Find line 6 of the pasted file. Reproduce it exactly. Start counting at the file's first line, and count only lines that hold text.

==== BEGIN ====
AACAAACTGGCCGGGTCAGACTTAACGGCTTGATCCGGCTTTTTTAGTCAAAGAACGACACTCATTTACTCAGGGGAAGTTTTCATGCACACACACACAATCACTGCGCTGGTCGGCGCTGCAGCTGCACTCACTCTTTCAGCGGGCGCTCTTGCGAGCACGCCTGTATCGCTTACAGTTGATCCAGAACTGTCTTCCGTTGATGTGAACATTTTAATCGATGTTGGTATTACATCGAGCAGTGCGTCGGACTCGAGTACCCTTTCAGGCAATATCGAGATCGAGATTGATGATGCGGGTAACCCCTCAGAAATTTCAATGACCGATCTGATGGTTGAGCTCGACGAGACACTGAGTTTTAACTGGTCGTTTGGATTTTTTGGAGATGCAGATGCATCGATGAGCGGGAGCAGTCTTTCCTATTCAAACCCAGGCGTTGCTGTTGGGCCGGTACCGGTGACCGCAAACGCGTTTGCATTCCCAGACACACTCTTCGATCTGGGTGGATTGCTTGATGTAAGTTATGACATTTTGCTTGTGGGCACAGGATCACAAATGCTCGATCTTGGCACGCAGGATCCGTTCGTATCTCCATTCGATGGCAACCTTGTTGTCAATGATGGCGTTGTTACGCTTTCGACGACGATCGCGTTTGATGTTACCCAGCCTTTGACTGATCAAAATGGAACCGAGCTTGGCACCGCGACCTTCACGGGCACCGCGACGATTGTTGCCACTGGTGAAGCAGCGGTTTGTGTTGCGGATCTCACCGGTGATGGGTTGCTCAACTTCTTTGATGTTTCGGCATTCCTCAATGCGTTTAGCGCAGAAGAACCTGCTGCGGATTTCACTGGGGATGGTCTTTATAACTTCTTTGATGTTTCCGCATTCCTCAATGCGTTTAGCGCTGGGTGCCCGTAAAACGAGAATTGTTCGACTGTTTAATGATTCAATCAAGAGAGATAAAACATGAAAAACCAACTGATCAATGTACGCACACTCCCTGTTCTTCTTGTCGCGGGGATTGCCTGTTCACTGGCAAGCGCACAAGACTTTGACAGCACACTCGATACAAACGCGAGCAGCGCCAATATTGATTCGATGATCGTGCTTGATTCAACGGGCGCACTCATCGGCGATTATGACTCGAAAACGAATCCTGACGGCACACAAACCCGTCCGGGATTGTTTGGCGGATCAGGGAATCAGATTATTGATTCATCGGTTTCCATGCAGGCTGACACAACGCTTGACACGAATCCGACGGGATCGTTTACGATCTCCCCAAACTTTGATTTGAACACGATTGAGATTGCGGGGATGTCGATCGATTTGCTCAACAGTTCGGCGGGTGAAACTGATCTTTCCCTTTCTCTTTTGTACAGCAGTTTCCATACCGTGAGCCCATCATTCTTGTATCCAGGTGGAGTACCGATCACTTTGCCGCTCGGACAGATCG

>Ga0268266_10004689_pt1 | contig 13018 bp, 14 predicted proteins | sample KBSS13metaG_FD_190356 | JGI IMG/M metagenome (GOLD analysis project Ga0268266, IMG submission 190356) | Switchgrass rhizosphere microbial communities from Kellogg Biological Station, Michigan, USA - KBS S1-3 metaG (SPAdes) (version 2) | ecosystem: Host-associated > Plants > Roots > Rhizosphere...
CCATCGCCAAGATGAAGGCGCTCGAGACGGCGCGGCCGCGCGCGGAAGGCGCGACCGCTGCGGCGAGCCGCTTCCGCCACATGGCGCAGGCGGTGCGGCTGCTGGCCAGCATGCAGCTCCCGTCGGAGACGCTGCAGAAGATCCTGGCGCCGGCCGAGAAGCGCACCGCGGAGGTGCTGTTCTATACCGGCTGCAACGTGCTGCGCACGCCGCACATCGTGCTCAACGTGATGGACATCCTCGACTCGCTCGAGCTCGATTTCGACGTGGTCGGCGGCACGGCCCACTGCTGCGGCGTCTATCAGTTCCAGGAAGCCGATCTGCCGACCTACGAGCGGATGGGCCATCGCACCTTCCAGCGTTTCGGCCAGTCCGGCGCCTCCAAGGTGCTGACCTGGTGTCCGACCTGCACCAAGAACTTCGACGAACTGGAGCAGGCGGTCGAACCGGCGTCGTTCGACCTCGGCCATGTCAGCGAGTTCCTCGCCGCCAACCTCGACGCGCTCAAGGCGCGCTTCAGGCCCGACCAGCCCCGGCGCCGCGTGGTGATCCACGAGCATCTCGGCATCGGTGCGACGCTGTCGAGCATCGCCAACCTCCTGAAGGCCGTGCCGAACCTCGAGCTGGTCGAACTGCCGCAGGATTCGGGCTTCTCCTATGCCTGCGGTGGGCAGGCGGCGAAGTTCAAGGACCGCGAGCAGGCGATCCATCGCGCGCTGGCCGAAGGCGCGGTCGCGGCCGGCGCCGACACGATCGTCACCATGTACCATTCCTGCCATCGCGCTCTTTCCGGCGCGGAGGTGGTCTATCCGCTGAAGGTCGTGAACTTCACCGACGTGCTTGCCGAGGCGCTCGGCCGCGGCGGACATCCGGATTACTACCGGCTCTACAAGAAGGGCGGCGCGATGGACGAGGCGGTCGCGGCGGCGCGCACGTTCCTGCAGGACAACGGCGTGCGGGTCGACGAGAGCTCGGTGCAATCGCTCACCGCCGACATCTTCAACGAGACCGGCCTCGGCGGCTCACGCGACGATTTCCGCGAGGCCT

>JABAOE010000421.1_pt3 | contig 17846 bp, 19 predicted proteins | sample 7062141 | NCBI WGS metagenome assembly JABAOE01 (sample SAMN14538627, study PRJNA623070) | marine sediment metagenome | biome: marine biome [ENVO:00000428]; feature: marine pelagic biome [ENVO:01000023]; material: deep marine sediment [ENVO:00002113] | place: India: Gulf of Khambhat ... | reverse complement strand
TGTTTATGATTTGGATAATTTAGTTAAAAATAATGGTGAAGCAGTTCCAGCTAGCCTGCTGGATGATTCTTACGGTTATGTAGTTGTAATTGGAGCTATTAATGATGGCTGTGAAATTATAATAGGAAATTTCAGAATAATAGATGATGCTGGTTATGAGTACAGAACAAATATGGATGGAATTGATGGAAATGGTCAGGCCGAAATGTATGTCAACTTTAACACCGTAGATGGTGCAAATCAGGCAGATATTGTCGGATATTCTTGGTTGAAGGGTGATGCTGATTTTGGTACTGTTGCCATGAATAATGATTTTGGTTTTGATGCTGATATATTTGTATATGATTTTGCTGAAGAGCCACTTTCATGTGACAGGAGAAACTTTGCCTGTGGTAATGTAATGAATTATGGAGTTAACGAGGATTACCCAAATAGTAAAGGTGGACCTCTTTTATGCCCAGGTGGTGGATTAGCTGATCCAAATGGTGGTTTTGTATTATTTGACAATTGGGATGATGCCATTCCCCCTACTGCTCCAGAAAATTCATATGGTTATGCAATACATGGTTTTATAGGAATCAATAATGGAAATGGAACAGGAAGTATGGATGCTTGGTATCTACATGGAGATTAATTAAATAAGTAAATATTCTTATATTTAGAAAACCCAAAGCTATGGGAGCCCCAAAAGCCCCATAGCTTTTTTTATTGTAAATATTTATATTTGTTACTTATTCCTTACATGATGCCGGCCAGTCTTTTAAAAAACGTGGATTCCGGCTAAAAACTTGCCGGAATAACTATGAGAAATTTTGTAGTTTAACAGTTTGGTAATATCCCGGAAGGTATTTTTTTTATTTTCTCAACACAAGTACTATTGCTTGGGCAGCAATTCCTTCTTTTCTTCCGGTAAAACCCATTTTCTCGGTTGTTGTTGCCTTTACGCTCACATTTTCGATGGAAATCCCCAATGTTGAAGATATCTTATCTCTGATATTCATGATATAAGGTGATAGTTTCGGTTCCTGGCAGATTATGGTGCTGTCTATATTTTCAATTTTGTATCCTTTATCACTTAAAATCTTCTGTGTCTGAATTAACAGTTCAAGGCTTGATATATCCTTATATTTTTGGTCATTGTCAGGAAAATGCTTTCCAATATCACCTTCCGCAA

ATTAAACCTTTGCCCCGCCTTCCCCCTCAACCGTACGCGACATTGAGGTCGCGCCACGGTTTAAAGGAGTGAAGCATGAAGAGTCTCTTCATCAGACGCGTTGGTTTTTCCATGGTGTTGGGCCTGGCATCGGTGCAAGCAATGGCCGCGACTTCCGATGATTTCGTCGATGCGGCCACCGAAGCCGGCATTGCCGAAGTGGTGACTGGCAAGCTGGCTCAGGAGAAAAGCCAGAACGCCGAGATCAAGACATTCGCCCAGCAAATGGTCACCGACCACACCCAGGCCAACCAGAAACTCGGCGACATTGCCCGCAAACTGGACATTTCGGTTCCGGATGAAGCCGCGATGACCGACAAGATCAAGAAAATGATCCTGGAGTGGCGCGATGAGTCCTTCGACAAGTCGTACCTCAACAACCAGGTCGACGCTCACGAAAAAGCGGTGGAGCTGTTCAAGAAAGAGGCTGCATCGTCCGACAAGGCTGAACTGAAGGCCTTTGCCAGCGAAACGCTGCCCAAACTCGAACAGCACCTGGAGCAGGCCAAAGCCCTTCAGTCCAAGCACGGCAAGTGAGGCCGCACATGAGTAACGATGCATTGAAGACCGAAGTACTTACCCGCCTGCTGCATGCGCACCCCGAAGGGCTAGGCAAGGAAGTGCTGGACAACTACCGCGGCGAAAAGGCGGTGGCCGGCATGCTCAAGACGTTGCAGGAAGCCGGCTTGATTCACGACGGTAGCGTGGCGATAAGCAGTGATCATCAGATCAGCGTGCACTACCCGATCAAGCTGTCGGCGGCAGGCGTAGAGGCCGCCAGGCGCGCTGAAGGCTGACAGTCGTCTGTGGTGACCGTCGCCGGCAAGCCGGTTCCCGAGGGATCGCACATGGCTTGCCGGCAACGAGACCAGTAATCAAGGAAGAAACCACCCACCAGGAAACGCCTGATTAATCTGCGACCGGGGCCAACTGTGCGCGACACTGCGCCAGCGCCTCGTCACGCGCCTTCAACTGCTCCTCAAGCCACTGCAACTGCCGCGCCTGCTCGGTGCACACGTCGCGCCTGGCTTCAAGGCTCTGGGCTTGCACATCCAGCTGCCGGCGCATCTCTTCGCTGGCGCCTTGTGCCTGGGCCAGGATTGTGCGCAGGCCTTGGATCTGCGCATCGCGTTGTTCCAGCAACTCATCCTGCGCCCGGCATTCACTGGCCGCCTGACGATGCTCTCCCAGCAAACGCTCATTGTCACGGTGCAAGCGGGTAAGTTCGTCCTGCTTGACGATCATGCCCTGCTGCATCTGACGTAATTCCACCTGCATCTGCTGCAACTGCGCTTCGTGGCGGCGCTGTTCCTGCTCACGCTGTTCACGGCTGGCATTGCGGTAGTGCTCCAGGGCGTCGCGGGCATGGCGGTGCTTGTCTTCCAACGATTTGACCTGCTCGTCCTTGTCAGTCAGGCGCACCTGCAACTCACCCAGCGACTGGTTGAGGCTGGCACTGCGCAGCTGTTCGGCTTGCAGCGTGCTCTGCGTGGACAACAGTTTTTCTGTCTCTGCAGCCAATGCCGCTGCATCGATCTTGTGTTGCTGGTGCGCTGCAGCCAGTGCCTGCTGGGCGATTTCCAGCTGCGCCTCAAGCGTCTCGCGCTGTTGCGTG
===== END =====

ATTAAACCTTTGCCCCGCCTTCCCCCTCAACCGTACGCGACATTGAGGTCGCGCCACGGTTTAAAGGAGTGAAGCATGAAGAGTCTCTTCATCAGACGCGTTGGTTTTTCCATGGTGTTGGGCCTGGCATCGGTGCAAGCAATGGCCGCGACTTCCGATGATTTCGTCGATGCGGCCACCGAAGCCGGCATTGCCGAAGTGGTGACTGGCAAGCTGGCTCAGGAGAAAAGCCAGAACGCCGAGATCAAGACATTCGCCCAGCAAATGGTCACCGACCACACCCAGGCCAACCAGAAACTCGGCGACATTGCCCGCAAACTGGACATTTCGGTTCCGGATGAAGCCGCGATGACCGACAAGATCAAGAAAATGATCCTGGAGTGGCGCGATGAGTCCTTCGACAAGTCGTACCTCAACAACCAGGTCGACGCTCACGAAAAAGCGGTGGAGCTGTTCAAGAAAGAGGCTGCATCGTCCGACAAGGCTGAACTGAAGGCCTTTGCCAGCGAAACGCTGCCCAAACTCGAACAGCACCTGGAGCAGGCCAAAGCCCTTCAGTCCAAGCACGGCAAGTGAGGCCGCACATGAGTAACGATGCATTGAAGACCGAAGTACTTACCCGCCTGCTGCATGCGCACCCCGAAGGGCTAGGCAAGGAAGTGCTGGACAACTACCGCGGCGAAAAGGCGGTGGCCGGCATGCTCAAGACGTTGCAGGAAGCCGGCTTGATTCACGACGGTAGCGTGGCGATAAGCAGTGATCATCAGATCAGCGTGCACTACCCGATCAAGCTGTCGGCGGCAGGCGTAGAGGCCGCCAGGCGCGCTGAAGGCTGACAGTCGTCTGTGGTGACCGTCGCCGGCAAGCCGGTTCCCGAGGGATCGCACATGGCTTGCCGGCAACGAGACCAGTAATCAAGGAAGAAACCACCCACCAGGAAACGCCTGATTAATCTGCGACCGGGGCCAACTGTGCGCGACACTGCGCCAGCGCCTCGTCACGCGCCTTCAACTGCTCCTCAAGCCACTGCAACTGCCGCGCCTGCTCGGTGCACACGTCGCGCCTGGCTTCAAGGCTCTGGGCTTGCACATCCAGCTGCCGGCGCATCTCTTCGCTGGCGCCTTGTGCCTGGGCCAGGATTGTGCGCAGGCCTTGGATCTGCGCATCGCGTTGTTCCAGCAACTCATCCTGCGCCCGGCATTCACTGGCCGCCTGACGATGCTCTCCCAGCAAACGCTCATTGTCACGGTGCAAGCGGGTAAGTTCGTCCTGCTTGACGATCATGCCCTGCTGCATCTGACGTAATTCCACCTGCATCTGCTGCAACTGCGCTTCGTGGCGGCGCTGTTCCTGCTCACGCTGTTCACGGCTGGCATTGCGGTAGTGCTCCAGGGCGTCGCGGGCATGGCGGTGCTTGTCTTCCAACGATTTGACCTGCTCGTCCTTGTCAGTCAGGCGCACCTGCAACTCACCCAGCGACTGGTTGAGGCTGGCACTGCGCAGCTGTTCGGCTTGCAGCGTGCTCTGCGTGGACAACAGTTTTTCTGTCTCTGCAGCCAATGCCGCTGCATCGATCTTGTGTTGCTGGTGCGCTGCAGCCAGTGCCTGCTGGGCGATTTCCAGCTGCGCCTCAAGCGTCTCGCGCTGTTGCGTG